Summer Research

* Student(s): Matthew Van Hook , Robert Wysocki
Advisor: Herman Lehman

Title: Development of a cAMP Enzyme-Linked Immunosorbent Assay (ELISA)


In invertebrate systems, the neurotransmitter octopamine (OA) stimulates the production of adenosine- 3, 5 cyclic monophosphate (cAMP) through a G-protein coupled receptor. Our research developed a competitive enzyme-linked immunosorbent assay (ELISA) to measure levels of cAMP produced by a Sf9 cell line from the ovaries of the fall armyworm, Spodoptera frugiperda. The development of this assay will allow for the analysis of dose-response characteristics of the OA receptor when stimulated by OA compared with the dose-response of the receptor when stimulated with an aldehyde or ketone derivative of OA. The number of assays needed to effectively characterize the OA receptor makes the use of a commercially available cAMP ELISA kit excessively expensive, thus prompting our desire to produce a comparable assay for a lower price.

The development of the ELISA involved refining the operational concentrations of the various components needed. We first coupled cAMP to horseradish peroxidase (HRP) by means of 1-ethyl-3-(3-dimethylaminopropyl)-carbodiimide which created a bond between the amine groups of the HRP and a carboxyl group on a modified cAMP 2 -O-succinyl cAMP. We obtained a binding curve with this conjugate, and determined that it should be used at a concentration of 1/10,000 in the assay. Additionally, we obtained a binding curve with a range of primary antiserum dilutions, determining an optimal dilution of 1/6,000. We next developed an acetylated standard binding curve with cAMP concentrations spanning from 10-7 M to 10-12 M, giving us an IC50 of 0.0015 pmol/50ul compared to an IC50 of 0.05 pmol/50ul (also acetylated) from a cAMP enzyme immunoassay kit (Assay Designs, Inc.) and an IC50 of 1.27 pmol/25ul (non-acetylated) from Lombardi, et al (2004). Our ELISA was not sensitive to non-acetylated cAMP. An ATP cross-reactivity test of our ELISA showed that it was approximately 1% sensitive towards ATP, compared with 0.33% from the Assay Designs, Inc. ELISA kit. In summary we produced an ELISA that was comparably cross-reactive to ATP, and more sensitive to cAMP than the commercially available kit.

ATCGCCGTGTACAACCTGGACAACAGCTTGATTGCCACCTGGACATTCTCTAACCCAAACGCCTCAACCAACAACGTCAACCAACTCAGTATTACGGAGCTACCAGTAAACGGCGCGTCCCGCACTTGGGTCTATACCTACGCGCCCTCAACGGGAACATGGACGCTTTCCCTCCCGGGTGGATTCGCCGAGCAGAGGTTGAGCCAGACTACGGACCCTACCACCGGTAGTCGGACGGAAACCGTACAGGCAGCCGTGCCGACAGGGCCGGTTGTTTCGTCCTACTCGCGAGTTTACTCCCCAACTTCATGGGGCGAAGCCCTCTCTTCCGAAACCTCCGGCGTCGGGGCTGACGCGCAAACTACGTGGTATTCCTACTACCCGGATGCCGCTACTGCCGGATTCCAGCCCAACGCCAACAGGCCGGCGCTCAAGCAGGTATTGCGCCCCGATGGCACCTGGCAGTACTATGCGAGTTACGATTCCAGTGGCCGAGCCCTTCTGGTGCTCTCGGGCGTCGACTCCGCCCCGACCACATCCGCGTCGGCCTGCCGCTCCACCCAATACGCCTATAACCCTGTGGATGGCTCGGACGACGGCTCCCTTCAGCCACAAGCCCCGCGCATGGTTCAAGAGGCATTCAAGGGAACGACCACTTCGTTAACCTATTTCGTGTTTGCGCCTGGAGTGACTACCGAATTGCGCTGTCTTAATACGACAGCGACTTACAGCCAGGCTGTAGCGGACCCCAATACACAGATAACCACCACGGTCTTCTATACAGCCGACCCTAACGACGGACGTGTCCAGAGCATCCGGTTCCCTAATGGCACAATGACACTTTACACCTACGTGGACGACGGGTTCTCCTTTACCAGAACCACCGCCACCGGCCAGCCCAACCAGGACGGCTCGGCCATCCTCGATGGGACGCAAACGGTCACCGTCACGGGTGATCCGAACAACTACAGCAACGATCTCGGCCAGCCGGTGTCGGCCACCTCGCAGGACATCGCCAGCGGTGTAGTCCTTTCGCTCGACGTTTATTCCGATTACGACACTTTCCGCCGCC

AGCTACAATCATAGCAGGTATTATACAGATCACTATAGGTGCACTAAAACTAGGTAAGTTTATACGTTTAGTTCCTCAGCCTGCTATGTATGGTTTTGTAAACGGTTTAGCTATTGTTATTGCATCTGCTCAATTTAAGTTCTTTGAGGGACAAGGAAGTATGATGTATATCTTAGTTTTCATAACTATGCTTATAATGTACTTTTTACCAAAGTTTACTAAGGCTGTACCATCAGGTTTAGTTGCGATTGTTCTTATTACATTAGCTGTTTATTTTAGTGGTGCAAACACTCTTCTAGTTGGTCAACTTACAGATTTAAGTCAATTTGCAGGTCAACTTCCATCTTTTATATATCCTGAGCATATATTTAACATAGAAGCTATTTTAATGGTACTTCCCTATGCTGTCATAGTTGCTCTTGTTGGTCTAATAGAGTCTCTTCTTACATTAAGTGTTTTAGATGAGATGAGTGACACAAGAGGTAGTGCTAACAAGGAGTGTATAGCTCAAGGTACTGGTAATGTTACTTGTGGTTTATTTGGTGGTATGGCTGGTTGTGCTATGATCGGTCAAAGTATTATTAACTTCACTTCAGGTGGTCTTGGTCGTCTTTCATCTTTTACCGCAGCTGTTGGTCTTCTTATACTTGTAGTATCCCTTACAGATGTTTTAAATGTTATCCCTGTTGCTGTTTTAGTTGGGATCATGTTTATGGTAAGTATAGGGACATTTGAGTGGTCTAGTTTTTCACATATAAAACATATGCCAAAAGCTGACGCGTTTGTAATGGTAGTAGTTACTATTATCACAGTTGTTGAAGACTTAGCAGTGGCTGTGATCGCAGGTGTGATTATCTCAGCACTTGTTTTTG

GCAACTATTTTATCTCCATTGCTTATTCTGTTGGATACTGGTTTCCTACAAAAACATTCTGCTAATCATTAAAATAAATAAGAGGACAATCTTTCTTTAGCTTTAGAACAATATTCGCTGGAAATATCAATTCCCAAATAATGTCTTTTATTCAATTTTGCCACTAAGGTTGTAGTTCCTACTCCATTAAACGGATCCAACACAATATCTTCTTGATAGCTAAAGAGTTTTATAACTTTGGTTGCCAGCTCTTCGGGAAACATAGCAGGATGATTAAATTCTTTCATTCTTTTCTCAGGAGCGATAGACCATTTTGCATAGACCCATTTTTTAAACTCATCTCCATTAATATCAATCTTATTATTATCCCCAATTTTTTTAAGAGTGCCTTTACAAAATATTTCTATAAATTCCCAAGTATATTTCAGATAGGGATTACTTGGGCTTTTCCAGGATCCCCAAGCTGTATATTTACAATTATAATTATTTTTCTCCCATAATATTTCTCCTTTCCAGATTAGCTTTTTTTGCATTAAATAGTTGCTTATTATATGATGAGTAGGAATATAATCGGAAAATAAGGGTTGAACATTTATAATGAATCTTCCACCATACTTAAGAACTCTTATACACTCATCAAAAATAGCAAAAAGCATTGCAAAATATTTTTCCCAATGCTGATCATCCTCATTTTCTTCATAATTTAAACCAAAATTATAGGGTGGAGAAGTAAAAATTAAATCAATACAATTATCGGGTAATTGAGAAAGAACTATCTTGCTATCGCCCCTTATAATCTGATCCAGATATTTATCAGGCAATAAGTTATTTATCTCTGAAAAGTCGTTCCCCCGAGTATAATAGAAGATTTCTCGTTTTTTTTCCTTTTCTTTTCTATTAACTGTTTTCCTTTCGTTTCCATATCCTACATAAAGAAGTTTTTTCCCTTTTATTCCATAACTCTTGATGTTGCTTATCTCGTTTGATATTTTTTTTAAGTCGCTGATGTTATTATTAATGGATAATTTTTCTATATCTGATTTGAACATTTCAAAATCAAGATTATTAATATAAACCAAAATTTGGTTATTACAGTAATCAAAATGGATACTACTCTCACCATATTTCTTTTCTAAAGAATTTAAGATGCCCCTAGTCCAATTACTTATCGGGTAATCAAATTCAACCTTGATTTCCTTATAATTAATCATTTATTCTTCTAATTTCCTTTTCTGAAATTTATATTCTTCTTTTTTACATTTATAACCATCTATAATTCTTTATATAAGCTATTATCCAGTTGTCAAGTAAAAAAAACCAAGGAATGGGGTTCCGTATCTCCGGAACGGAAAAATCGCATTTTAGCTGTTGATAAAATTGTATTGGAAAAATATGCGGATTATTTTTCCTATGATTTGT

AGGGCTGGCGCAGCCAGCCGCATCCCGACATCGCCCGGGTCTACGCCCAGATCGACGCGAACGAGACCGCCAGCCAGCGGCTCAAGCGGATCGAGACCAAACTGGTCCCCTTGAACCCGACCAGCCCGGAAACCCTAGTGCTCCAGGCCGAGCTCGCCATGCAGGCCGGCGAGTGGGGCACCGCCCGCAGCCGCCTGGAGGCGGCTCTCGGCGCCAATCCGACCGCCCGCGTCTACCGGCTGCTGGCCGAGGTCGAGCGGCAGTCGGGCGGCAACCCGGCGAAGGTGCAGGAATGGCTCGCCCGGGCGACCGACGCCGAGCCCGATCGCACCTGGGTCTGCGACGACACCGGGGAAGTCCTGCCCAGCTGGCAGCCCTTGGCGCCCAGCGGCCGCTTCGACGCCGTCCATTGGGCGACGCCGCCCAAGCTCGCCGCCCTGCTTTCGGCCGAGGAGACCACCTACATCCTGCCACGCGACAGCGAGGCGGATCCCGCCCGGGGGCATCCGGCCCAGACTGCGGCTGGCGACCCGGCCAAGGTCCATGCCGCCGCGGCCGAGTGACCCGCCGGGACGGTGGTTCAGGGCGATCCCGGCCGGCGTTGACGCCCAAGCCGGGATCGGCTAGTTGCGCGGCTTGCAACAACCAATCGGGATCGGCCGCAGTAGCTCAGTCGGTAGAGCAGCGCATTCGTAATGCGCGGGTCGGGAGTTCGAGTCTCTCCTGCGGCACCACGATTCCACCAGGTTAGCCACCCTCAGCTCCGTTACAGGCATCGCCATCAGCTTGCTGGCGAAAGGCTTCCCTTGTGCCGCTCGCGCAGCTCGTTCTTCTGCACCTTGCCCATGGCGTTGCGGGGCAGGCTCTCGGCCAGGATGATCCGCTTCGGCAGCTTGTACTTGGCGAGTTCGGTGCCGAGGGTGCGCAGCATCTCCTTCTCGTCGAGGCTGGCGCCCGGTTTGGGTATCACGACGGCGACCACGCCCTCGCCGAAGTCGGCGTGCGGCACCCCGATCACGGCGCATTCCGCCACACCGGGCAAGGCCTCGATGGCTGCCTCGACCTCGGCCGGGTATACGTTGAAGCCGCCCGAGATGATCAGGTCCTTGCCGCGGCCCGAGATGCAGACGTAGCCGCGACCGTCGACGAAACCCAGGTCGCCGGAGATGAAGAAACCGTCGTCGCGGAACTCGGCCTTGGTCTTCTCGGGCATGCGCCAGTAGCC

1. Lombardi VC, DA Schooley. A method for selective conjugation of an analyte to enzymes without unwanted enzyme-enzyme cross-linking. Analytical Biochemistry. 331 (2004) 40-45.

Research by MVH supported by the Sergei S. Zlinkoff Fund for Medical Education. Research by RW supported by the Ralph E. Hansmann Science Student Support Fund.